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Buffer zone controversy continues

Meeting+attendees+displayed+a+variety+of+emotions+about+the+buffer+zone+situation%2C+which+was+a+topic+of+concern+at+the+board+meeting+on+Sept.+12.+
Meeting attendees displayed a variety of emotions about the buffer zone situation, which was a topic of concern at the board meeting on Sept. 12.

Meeting attendees displayed a variety of emotions about the buffer zone situation, which was a topic of concern at the board meeting on Sept. 12.

Courtesy of Kimberly Fornek

Courtesy of Kimberly Fornek

Meeting attendees displayed a variety of emotions about the buffer zone situation, which was a topic of concern at the board meeting on Sept. 12.

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On Sept. 12 at 7 p.m. in the cafeteria, the District 86 School Board held a meeting to discuss the possible redrawing of the buffer zone between Central and South.

The buffer zone is an area where residents have the choice to send their children to either Central or South. Currently the buffer zone lies east of Cass Avenue and between 63rd Street and Plainfield Road.

There was much talk of addressing the enrollment imbalance between the two schools. According to the Chicago Tribune, Central has about 300 more students than architects have said is its ideal capacity.

“One of the solutions brought up was converting the District 86 office building near our softball field into additional classrooms,” said Mr. Christopher Wilbur, social studies teacher.

While Central is overcrowded, South is capable of enrolling many more students. Creating magnet programs to draw more students was another method mentioned to get more kids to choose South.

An idea presented of combining the two schools to have an upperclass campus at one school and a underclass campus at another, caused much controversy among parents, and was eventually shut down.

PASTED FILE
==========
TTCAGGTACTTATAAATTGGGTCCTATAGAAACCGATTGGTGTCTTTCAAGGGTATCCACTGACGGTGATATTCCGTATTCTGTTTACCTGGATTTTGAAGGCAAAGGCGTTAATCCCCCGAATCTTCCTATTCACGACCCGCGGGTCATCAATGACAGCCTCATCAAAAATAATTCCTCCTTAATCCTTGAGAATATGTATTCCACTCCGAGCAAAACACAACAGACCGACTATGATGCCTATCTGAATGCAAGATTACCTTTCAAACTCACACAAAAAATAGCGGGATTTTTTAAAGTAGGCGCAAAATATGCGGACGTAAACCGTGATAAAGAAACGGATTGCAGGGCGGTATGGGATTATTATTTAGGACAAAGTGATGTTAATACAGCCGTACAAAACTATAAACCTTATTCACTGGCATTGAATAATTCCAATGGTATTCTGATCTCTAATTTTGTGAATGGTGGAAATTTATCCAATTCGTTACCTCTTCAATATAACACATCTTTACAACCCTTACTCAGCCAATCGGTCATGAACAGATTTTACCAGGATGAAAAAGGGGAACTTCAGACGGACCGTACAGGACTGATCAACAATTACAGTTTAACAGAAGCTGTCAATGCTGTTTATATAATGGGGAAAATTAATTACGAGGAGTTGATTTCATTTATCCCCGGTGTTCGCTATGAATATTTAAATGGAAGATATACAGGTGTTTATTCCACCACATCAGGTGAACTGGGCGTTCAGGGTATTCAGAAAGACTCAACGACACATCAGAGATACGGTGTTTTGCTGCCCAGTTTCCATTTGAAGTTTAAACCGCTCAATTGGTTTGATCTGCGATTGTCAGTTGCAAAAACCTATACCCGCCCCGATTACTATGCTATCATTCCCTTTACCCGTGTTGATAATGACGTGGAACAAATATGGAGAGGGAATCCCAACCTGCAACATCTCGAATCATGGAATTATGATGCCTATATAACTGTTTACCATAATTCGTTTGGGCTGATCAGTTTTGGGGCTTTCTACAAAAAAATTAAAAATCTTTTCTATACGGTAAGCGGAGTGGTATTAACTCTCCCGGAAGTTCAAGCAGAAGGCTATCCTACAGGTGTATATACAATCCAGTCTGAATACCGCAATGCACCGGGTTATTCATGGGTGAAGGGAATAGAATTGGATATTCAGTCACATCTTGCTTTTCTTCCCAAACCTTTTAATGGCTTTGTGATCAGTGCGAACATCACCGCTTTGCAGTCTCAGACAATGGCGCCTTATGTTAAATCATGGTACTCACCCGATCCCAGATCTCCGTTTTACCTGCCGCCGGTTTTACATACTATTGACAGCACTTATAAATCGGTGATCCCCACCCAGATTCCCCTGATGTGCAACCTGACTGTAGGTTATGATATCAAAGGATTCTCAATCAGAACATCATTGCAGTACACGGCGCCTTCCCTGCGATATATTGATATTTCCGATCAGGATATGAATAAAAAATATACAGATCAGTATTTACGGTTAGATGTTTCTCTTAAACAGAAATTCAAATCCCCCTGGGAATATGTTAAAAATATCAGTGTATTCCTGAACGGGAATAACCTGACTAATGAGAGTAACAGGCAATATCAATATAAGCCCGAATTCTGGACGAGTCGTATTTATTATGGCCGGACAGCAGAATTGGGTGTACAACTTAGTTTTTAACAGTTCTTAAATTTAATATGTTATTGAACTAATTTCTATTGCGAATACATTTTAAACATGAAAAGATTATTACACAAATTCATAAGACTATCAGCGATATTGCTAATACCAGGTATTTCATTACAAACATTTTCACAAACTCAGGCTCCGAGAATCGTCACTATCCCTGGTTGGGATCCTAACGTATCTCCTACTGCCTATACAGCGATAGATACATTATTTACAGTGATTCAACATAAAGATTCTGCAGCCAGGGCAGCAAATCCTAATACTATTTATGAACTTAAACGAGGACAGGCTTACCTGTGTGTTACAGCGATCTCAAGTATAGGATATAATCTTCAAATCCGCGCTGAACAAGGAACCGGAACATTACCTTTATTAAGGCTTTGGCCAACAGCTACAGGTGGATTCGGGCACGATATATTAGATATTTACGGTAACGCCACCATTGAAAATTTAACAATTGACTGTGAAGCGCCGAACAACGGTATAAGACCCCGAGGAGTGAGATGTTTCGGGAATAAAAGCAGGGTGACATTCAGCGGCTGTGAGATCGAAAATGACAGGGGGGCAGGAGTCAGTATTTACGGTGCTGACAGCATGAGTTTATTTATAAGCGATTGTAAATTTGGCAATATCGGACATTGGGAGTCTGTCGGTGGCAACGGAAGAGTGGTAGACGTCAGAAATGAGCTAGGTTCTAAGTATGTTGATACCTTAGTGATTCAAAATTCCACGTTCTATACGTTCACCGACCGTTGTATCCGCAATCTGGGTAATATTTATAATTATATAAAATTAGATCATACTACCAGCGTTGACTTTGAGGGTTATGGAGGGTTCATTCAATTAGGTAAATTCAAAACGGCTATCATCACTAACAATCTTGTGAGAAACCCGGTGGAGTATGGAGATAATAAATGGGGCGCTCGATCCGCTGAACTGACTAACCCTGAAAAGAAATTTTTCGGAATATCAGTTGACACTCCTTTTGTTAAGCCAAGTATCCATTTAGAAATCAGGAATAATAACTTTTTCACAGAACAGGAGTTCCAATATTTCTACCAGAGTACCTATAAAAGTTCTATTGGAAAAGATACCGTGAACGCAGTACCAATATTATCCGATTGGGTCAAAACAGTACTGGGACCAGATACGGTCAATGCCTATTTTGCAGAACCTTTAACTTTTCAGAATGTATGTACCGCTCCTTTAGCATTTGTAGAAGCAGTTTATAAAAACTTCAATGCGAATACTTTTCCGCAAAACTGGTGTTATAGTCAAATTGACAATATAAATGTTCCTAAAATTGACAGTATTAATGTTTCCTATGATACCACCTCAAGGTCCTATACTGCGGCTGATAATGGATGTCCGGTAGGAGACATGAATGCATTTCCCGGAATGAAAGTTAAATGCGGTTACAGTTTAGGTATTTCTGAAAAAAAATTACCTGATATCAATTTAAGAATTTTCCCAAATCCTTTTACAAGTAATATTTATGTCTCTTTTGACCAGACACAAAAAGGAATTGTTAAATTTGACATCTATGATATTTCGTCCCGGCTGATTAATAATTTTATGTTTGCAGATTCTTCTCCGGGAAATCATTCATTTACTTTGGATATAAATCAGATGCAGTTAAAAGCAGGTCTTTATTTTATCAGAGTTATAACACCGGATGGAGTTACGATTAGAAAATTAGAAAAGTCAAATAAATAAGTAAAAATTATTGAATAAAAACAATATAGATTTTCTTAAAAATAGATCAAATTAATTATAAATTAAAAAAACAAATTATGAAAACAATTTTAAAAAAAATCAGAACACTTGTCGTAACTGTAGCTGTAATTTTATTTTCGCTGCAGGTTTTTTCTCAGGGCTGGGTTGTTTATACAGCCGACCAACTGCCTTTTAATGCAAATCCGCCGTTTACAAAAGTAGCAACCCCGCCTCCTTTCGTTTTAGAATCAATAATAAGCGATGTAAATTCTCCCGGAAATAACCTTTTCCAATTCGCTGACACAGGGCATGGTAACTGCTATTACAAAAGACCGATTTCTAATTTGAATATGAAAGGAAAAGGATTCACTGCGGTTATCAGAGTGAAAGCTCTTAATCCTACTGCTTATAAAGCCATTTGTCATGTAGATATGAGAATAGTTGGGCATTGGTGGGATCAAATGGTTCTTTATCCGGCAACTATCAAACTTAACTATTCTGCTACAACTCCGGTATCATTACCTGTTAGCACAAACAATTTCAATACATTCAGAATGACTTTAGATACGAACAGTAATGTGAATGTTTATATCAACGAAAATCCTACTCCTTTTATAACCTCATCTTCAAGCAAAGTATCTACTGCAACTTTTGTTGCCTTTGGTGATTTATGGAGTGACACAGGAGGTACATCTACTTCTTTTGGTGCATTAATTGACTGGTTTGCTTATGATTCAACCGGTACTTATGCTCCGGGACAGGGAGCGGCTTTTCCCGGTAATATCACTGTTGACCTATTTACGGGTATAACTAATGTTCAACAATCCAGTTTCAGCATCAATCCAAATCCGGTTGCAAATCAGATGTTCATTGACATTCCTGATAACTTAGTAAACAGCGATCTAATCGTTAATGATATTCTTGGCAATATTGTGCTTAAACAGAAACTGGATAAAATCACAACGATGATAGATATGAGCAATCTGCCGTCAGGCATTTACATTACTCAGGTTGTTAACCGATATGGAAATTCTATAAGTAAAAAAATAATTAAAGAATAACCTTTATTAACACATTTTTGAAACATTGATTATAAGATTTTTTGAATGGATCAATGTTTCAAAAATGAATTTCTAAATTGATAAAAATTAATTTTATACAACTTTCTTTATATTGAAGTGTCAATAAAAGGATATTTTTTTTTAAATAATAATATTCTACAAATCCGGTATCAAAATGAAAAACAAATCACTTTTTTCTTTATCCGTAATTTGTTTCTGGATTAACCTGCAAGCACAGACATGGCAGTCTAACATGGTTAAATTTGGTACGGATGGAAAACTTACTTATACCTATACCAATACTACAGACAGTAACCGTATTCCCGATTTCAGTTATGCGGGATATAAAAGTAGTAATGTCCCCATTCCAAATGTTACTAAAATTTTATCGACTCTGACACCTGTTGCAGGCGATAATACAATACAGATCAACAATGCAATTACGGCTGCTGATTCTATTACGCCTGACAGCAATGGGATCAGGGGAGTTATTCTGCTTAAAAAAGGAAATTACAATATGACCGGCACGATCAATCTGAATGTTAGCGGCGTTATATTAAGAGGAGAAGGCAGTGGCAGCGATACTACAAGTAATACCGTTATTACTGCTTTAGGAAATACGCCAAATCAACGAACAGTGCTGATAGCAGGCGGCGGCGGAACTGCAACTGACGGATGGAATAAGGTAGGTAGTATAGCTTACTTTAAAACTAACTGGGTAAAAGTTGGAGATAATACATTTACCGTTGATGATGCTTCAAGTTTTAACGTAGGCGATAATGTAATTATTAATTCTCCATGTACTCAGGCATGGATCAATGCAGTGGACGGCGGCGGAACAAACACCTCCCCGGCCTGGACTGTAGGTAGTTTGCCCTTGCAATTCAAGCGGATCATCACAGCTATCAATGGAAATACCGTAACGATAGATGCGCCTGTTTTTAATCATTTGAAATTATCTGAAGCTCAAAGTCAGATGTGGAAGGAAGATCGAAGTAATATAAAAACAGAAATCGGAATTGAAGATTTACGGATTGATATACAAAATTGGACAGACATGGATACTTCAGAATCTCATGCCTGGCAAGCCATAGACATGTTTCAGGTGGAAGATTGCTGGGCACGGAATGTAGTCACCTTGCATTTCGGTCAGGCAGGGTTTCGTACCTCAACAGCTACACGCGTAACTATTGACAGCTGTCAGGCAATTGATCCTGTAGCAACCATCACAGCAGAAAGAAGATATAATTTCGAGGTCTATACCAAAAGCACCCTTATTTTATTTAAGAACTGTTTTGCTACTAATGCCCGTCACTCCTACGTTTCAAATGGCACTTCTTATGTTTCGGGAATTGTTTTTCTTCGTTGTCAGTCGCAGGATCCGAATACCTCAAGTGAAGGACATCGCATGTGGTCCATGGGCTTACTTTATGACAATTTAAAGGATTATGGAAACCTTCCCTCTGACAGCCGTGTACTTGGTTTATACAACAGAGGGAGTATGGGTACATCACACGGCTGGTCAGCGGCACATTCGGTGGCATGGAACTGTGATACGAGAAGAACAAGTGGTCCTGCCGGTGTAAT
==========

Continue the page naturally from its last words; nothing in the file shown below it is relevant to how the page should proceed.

For some students getting to school and making new friends would be a problem if their enrollment was changed.

“I definitely would not want to be forced to go to South, but coming from Gower Middle School, I know a lot of kids at South, so it wouldn’t be as bad for me as it would be for other students potentially,” said Zack Elliott, senior who lives within the buffer zone in Willowbrook.

Another argument is to get rid of the buffer zone entirely to solve the problems of overcrowding at Central and to have more students attend South.

For many homeowners, it depends on their property value. The value of a house in Central’s attendance area has traditionally had a higher home value than houses in South’s territory due to property taxes.

“I feel as though paying Hinsdale South level property tax while sending your child to Hinsdale Central is cheating the system,” said Emmett Wilson, junior. “There’s a reason why the majority of buffer zone students go to Central and that is because of the great high school we have.”

Some residents have also voiced concern about the diversity that Central would lose if their children, many of whom are racially and economically diverse, were forced to attend South.

“I do believe we are on the verge of a civil rights violation,” said Ms. Robin Gonzales, Chicago Public Schools teacher who lives in the buffer zone, after claiming that more than half of Central’s diversity comes from the buffer zone.

Though the issue remains unsolved, District 86 will continue to have school board meetings to let peoples’ voices be heard.

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Buffer zone controversy continues